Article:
HMS Revenge (S27)

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Rhu Narrows - geograph.org.uk - 53455.jpg
HMS Revenge transits the Rhu Narrows as she departs the Gareloch in May 1982
History
United Kingdom
Name: HMS Revenge
Builder: Cammell Laird, Birkenhead
Laid down: 19 May 1965
Launched: 15 March 1968
Commissioned: 4 December 1969
Decommissioned: May 1992
Badge: Ships crest of HMS Revenge (S27).jpg
General characteristics
Class and type: Resolution-class ballistic missile submarine
Displacement: surfaced 7,500 tons; submerged 8,400 tons.
Length: 425 ft (130 m)
Beam: 33 ft (10 m)
Draught: 30 ft 1 in (9.17 m)
Propulsion: 1 × Vickers/Rolls-Royce PWR.1 pressurised-water nuclear reactor, 27,500 shp (20,500 kW); Propeller.
Speed: surface - 20 kn (37 km/h); submerged - 25 kn (46 km/h)
Range: Unlimited except by food supplies
Complement: 143 (two crews)

HMS Revenge (S27) was the fourth of the Royal Navy's Resolution-class ballistic missile submarines.

Construction[edit]

The four Resolution-class submarines were ordered on 8 May 1963, with Revenge,[a] the fourth of the class, laid down at Cammell Laird's Birkenhead shipyard on 19 May 1965.[2] Construction of the two submarines being built at Lairds (Revenge and Renown) was much slower than planned, with poor performance by Cammell Laird and in particular its workers to blame. At one stage the Ministry of Defence considered towing the unfinished submarines to Barrow-in-Furness for completion by Vickers-Armstrongs.[3][b] Revenge was launched on 15 March 1968.[2] She was formally commissioned on 4 December 1969.[4][5]

Design[edit]

Revenge was 425 feet (129.5 m) long overall and 360 feet (109.7 m) between perpendiculars, with a beam of 33 feet (10.1 m) and a draught of 30 feet (9.1 m). Displacement was 7,500 long tons (7,600 t) surfaced and 8,500 long tons (8,600 t) submerged.[4][6] A PWR1 pressurised water reactor, designed and built by Rolls-Royce fed steam to geared steam turbines, with the machinery rated at 15,000 shaft horsepower (11,000 kW), giving a speed of 25 knots (29 mph; 46 km/h) submerged and 20 knots (23 mph; 37 km/h) surfaced. A 4,000 brake horsepower (3,000 kW) diesel engine provided auxiliary power.[4]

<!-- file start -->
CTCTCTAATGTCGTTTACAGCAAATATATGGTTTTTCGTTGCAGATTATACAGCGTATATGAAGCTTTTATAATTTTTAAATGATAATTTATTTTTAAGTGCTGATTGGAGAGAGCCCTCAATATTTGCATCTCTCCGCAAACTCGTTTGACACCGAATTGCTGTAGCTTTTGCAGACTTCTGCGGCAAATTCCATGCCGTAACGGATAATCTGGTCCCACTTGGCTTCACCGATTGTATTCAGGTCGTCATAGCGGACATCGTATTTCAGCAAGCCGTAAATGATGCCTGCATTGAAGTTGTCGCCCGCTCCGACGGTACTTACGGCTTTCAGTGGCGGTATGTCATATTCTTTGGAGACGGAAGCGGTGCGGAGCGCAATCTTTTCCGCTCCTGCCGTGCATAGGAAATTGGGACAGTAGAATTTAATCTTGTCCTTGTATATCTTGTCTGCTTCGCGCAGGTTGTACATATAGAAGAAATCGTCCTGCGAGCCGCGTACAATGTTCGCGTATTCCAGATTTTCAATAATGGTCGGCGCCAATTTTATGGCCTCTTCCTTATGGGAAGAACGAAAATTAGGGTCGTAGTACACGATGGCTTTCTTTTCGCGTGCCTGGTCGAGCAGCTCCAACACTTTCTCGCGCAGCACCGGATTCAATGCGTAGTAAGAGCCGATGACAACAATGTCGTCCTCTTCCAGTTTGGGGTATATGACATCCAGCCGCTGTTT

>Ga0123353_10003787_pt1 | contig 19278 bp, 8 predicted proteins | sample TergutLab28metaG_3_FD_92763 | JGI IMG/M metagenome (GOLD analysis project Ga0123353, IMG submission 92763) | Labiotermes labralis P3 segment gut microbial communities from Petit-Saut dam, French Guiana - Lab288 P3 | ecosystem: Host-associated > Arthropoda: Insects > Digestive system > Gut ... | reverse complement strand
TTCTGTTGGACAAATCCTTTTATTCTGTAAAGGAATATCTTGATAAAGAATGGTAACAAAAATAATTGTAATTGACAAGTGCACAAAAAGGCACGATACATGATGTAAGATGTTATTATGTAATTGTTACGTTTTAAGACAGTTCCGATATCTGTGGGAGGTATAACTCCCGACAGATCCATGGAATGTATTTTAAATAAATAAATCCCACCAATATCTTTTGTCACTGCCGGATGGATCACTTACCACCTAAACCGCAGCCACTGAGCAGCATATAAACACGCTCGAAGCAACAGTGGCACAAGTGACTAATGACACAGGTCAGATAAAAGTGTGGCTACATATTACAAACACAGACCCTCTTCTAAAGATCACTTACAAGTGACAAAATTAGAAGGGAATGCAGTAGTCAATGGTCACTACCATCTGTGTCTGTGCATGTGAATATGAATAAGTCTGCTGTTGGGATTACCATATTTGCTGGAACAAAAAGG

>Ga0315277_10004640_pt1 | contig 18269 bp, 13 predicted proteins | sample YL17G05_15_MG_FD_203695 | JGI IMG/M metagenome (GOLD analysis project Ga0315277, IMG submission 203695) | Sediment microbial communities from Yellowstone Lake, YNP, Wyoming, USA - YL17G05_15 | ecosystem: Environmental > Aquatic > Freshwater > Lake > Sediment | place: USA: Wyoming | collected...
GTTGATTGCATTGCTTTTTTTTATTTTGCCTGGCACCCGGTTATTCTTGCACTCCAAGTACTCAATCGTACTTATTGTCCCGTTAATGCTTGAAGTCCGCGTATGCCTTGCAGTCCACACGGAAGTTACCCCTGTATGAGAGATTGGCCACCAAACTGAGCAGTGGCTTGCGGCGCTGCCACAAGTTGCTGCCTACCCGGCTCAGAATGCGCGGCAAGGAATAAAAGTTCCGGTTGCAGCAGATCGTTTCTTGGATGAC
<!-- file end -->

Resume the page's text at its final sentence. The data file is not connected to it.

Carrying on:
Polaris missile launch from HMS Revenge in 1983

Sixteen tubes for Polaris A3 Submarine-launched ballistic missiles were carried, in two rows of eight.[4] The missiles had a range of 2,500 nautical miles (2,900 mi; 4,600 km),[7][8] and each missile could carry three 200 kt (840 TJ) nuclear warheads.[9] Defensive armament consisted of six 533-millimetre (21 in) torpedo tubes.[4] The ship had a complement of 143 (13 officers and 130 other ranks), with two separate crews in order to maximise time at sea.[5]

Service[edit]

Following commissioning, Revenge underwent extensive sea trials and work-up, before sailing to the United States to carry out a test firing of a Polaris missile at the Eastern Test Range off Florida in June 1970.[10]

She was marked for disposal in 1992. She is currently being stored pending the identification of a disposal solution for all of the UK's decommissioned nuclear submarines, at Rosyth dockyard,[11][12] on the northern shore of the Firth of Forth. She is docked down for maintenance and re-preservation approximately every 12 years.

Notes[edit]

  1. ^ At first it was planned to name the first of the class Revenge, but this name was seen by politicians, including Lord Jellicoe, First Lord of the Admiralty, as controversial, with Revenge suggesting "that deterrence would have failed". The name was re-allocated to the fourth of class, it being hoped that the controversy associated with the Polaris programme would have reduced by the time the submarine was launched.[1]
  2. ^ The two submarines were known as "Gravy boats" by the workforce as they were seen as "easy money".[3]

References[edit]

Sources[edit]

  • Blackman, Raymond V.B. (1971). Jane's Fighting Ships 1971–72. London: Sampson Low, Marston & Co., Ltd. ISBN 0-354-00096-9.
  • Gardiner, Robert; Chumbley, Stephen, eds. (1995). Conway's All The World's Fighting Ships 1947–1995. Annapolis, Maryland, USA: Naval Institute Press. ISBN 1-55750-132-7.
  • Hennessey, Peter; Jinks, James (2016). The Silent Deep: The Royal Navy Submarine Service since 1945. Penguin Books. ISBN 978-0-241-95948-0.
  • Moore, John, ed. (1979). Jane's Fighting Ships 1979–1980. London: Jane's Yearbooks. ISBN 0-354-00587-1.
  • Pretty, Ronald T., ed. (1977). Jane's Weapon Systems 1977. London: Jane's Yearbooks. ISBN 0-354-00541-3.

External links[edit]